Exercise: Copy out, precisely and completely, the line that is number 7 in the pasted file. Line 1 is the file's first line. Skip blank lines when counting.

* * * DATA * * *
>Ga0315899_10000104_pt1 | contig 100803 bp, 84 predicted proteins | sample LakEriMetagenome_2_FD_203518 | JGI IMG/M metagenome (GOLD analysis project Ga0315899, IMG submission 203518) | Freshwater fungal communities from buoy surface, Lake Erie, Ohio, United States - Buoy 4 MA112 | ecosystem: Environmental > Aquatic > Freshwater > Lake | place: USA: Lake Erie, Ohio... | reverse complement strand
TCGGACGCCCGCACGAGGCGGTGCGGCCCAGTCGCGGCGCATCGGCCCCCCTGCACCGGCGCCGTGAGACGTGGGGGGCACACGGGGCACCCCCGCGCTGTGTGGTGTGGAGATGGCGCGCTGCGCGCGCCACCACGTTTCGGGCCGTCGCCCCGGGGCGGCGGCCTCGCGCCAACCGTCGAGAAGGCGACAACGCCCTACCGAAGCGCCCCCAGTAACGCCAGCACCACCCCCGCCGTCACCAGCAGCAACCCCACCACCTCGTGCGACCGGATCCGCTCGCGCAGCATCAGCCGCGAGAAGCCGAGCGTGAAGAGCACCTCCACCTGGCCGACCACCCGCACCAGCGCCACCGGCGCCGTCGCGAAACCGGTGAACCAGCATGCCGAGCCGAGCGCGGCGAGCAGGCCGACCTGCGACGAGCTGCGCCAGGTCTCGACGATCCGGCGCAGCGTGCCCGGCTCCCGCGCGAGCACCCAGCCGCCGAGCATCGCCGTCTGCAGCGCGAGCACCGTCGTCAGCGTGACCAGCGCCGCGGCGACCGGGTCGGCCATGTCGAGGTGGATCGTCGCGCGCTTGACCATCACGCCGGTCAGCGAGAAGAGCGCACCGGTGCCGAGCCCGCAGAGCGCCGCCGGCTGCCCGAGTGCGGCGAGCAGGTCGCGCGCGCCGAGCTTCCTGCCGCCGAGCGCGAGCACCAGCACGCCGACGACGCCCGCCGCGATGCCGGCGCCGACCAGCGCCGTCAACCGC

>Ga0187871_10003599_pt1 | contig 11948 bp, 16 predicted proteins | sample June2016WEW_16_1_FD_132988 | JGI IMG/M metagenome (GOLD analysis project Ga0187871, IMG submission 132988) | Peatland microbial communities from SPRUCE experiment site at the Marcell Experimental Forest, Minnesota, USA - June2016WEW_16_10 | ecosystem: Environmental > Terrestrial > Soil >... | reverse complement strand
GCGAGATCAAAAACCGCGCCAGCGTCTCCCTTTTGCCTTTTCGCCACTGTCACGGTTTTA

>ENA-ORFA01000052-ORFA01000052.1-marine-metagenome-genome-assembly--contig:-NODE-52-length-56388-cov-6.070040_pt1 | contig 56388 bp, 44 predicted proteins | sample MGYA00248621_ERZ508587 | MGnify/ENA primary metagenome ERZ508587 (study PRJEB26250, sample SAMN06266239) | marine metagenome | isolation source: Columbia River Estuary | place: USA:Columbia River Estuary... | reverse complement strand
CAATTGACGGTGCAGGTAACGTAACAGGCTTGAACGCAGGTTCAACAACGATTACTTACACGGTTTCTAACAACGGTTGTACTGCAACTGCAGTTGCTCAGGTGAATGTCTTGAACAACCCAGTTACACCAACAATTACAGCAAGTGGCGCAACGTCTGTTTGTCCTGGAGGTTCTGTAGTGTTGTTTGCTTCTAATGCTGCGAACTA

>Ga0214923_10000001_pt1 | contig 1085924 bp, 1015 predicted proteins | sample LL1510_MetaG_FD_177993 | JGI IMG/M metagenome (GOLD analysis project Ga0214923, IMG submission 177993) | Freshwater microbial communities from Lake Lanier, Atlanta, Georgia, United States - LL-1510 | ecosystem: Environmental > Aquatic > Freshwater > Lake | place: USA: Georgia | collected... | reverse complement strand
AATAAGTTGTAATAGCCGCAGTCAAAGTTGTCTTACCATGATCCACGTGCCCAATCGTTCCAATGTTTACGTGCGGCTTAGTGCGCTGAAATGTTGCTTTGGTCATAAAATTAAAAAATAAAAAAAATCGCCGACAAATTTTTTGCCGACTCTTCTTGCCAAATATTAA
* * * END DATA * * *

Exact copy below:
>Ga0214923_10000001_pt1 | contig 1085924 bp, 1015 predicted proteins | sample LL1510_MetaG_FD_177993 | JGI IMG/M metagenome (GOLD analysis project Ga0214923, IMG submission 177993) | Freshwater microbial communities from Lake Lanier, Atlanta, Georgia, United States - LL-1510 | ecosystem: Environmental > Aquatic > Freshwater > Lake | place: USA: Georgia | collected... | reverse complement strand